Legislation

Agricultural emissions pose challenge for economic competitiveness

Agriculture is the greatest contributor to Ireland’s emissions, despite the industry reducing releases to below the peak levels seen in 1990, according to a report.

This in turn constrains the potential to meet climate change commitments, posing a direct challenge to the country’s economic competitiveness, according to ‘Ireland’s Competitiveness Scorecard 2017’ from the National Competitiveness Council (NCC).

Between 1990 and 2015, total emissions increased by 6.7{b28040870e2dde01f25bc5b483275391226143b34751c4bb8f1feeecaec925a1} to 59,878 kilotons (kt), with the agri-sector accounting for 33{b28040870e2dde01f25bc5b483275391226143b34751c4bb8f1feeecaec925a1} of this, compared to the second-biggest contributors – transport and energy – which were both at 20{b28040870e2dde01f25bc5b483275391226143b34751c4bb8f1feeecaec925a1}.

While agricultural emissions have reduced, transport emissions have soared by 130{b28040870e2dde01f25bc5b483275391226143b34751c4bb8f1feeecaec925a1} over the 25-year period.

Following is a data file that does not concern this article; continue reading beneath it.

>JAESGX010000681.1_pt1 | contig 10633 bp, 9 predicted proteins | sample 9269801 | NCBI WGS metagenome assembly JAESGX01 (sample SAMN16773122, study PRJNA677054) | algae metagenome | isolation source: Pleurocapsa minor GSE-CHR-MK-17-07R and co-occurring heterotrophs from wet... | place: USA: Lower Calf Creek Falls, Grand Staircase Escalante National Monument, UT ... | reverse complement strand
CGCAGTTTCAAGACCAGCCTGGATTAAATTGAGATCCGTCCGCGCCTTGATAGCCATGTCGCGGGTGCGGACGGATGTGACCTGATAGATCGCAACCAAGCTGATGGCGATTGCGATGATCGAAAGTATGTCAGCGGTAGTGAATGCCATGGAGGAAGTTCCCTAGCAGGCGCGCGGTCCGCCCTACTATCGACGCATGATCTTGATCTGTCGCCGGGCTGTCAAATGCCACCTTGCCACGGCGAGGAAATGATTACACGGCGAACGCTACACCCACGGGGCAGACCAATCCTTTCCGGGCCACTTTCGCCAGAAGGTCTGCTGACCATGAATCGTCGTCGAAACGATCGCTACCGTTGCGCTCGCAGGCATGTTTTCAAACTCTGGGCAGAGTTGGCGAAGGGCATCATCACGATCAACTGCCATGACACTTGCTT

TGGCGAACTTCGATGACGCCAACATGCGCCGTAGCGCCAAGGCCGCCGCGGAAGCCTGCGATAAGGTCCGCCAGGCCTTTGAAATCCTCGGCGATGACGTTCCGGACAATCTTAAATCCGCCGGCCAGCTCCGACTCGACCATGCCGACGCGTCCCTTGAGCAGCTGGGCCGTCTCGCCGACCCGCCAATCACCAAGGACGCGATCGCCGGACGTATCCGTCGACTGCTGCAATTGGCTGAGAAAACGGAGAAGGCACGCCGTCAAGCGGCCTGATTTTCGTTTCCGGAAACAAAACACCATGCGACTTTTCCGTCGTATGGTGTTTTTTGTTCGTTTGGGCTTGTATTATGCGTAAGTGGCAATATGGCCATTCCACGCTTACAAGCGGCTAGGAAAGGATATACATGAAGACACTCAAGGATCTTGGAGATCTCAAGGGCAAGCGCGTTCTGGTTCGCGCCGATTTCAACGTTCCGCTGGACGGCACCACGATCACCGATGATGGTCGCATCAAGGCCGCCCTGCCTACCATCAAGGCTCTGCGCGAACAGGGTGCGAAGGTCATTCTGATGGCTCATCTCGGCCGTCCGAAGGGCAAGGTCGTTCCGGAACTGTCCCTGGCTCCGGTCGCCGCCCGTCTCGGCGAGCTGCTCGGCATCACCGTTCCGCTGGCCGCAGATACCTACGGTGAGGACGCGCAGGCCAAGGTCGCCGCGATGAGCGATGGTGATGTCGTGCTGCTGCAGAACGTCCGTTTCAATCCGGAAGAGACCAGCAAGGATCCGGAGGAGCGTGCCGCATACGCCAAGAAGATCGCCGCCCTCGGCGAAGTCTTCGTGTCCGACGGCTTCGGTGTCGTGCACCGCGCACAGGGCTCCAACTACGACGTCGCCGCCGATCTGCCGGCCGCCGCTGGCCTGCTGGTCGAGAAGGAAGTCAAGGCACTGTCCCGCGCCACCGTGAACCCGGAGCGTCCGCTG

Launched this week, the report identified climate change as a “very significant” challenge for Ireland – both in terms of mitigating emissions and achieving national and international binding targets, as well as in adapting to its effects.

The NCC raised concerns that the country’s recent, strong economic performance was overstating competitiveness and “masking” weaknesses in the underlying drivers of future competitiveness – particularly in terms of costs and productivity.

Highlighting the importance for Ireland to diversify its export opportunities, NCC Chairman, Prof. Peter Clinch, said: “The scale of the challenges which confront us have magnified over the past year since the Brexit referendum result.

“Only a renewed focus on competitiveness will enable us to achieve sustainable improvements in living standards that help us withstand external shocks and factors beyond our control”.

This follows figures from the Central Statistics Office (CSO) showing Ireland’s growth in agri-food exports to the EU was 8.4{b28040870e2dde01f25bc5b483275391226143b34751c4bb8f1feeecaec925a1} for the five-month period between January and May.

By contrast, growth in agri-related shipments to the UK was 2.2{b28040870e2dde01f25bc5b483275391226143b34751c4bb8f1feeecaec925a1}.

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